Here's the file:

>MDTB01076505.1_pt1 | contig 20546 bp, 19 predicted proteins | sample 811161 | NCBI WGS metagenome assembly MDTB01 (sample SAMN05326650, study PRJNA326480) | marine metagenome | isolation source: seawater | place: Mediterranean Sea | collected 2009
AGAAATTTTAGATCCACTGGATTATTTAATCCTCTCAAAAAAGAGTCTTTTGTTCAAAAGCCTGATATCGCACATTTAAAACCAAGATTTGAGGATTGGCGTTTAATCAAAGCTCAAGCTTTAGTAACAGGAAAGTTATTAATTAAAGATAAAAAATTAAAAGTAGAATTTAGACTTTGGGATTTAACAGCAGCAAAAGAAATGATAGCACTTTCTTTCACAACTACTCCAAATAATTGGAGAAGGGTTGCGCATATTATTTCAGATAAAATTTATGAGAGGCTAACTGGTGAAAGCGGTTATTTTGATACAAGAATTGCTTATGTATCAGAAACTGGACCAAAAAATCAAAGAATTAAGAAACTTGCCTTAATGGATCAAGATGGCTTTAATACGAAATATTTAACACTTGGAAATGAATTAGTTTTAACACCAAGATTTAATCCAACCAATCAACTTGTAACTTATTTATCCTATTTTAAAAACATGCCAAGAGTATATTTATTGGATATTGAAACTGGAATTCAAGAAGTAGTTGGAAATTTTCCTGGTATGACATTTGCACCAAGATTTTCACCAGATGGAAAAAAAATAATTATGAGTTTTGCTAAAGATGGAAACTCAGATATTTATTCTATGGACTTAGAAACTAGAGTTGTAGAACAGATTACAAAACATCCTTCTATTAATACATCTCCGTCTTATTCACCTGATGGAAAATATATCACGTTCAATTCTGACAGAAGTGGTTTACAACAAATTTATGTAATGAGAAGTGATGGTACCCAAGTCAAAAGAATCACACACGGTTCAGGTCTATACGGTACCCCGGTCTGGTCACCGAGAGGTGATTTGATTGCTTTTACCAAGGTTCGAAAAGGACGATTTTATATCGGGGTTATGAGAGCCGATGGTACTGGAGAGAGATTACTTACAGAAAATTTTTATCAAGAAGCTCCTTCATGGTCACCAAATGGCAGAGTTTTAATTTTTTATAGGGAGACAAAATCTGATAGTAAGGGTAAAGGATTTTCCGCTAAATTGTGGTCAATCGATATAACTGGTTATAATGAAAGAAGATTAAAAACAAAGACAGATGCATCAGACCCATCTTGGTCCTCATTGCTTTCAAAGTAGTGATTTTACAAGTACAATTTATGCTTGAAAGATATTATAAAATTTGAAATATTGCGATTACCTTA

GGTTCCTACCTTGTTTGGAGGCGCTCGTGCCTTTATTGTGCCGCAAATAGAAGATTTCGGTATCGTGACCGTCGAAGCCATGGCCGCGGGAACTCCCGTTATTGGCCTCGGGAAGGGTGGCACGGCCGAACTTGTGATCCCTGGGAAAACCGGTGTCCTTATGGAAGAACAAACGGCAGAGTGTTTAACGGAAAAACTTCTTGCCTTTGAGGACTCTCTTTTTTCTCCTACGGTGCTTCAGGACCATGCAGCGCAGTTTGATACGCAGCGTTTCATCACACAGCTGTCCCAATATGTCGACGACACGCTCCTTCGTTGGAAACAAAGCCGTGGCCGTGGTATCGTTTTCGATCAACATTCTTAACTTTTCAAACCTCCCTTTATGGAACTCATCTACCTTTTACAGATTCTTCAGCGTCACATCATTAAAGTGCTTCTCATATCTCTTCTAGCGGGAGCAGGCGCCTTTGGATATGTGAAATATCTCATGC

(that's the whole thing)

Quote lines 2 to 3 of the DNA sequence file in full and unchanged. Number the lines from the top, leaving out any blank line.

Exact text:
AGAAATTTTAGATCCACTGGATTATTTAATCCTCTCAAAAAAGAGTCTTTTGTTCAAAAGCCTGATATCGCACATTTAAAACCAAGATTTGAGGATTGGCGTTTAATCAAAGCTCAAGCTTTAGTAACAGGAAAGTTATTAATTAAAGATAAAAAATTAAAAGTAGAATTTAGACTTTGGGATTTAACAGCAGCAAAAGAAATGATAGCACTTTCTTTCACAACTACTCCAAATAATTGGAGAAGGGTTGCGCATATTATTTCAGATAAAATTTATGAGAGGCTAACTGGTGAAAGCGGTTATTTTGATACAAGAATTGCTTATGTATCAGAAACTGGACCAAAAAATCAAAGAATTAAGAAACTTGCCTTAATGGATCAAGATGGCTTTAATACGAAATATTTAACACTTGGAAATGAATTAGTTTTAACACCAAGATTTAATCCAACCAATCAACTTGTAACTTATTTATCCTATTTTAAAAACATGCCAAGAGTATATTTATTGGATATTGAAACTGGAATTCAAGAAGTAGTTGGAAATTTTCCTGGTATGACATTTGCACCAAGATTTTCACCAGATGGAAAAAAAATAATTATGAGTTTTGCTAAAGATGGAAACTCAGATATTTATTCTATGGACTTAGAAACTAGAGTTGTAGAACAGATTACAAAACATCCTTCTATTAATACATCTCCGTCTTATTCACCTGATGGAAAATATATCACGTTCAATTCTGACAGAAGTGGTTTACAACAAATTTATGTAATGAGAAGTGATGGTACCCAAGTCAAAAGAATCACACACGGTTCAGGTCTATACGGTACCCCGGTCTGGTCACCGAGAGGTGATTTGATTGCTTTTACCAAGGTTCGAAAAGGACGATTTTATATCGGGGTTATGAGAGCCGATGGTACTGGAGAGAGATTACTTACAGAAAATTTTTATCAAGAAGCTCCTTCATGGTCACCAAATGGCAGAGTTTTAATTTTTTATAGGGAGACAAAATCTGATAGTAAGGGTAAAGGATTTTCCGCTAAATTGTGGTCAATCGATATAACTGGTTATAATGAAAGAAGATTAAAAACAAAGACAGATGCATCAGACCCATCTTGGTCCTCATTGCTTTCAAAGTAGTGATTTTACAAGTACAATTTATGCTTGAAAGATATTATAAAATTTGAAATATTGCGATTACCTTA

GGTTCCTACCTTGTTTGGAGGCGCTCGTGCCTTTATTGTGCCGCAAATAGAAGATTTCGGTATCGTGACCGTCGAAGCCATGGCCGCGGGAACTCCCGTTATTGGCCTCGGGAAGGGTGGCACGGCCGAACTTGTGATCCCTGGGAAAACCGGTGTCCTTATGGAAGAACAAACGGCAGAGTGTTTAACGGAAAAACTTCTTGCCTTTGAGGACTCTCTTTTTTCTCCTACGGTGCTTCAGGACCATGCAGCGCAGTTTGATACGCAGCGTTTCATCACACAGCTGTCCCAATATGTCGACGACACGCTCCTTCGTTGGAAACAAAGCCGTGGCCGTGGTATCGTTTTCGATCAACATTCTTAACTTTTCAAACCTCCCTTTATGGAACTCATCTACCTTTTACAGATTCTTCAGCGTCACATCATTAAAGTGCTTCTCATATCTCTTCTAGCGGGAGCAGGCGCCTTTGGATATGTGAAATATCTCATGC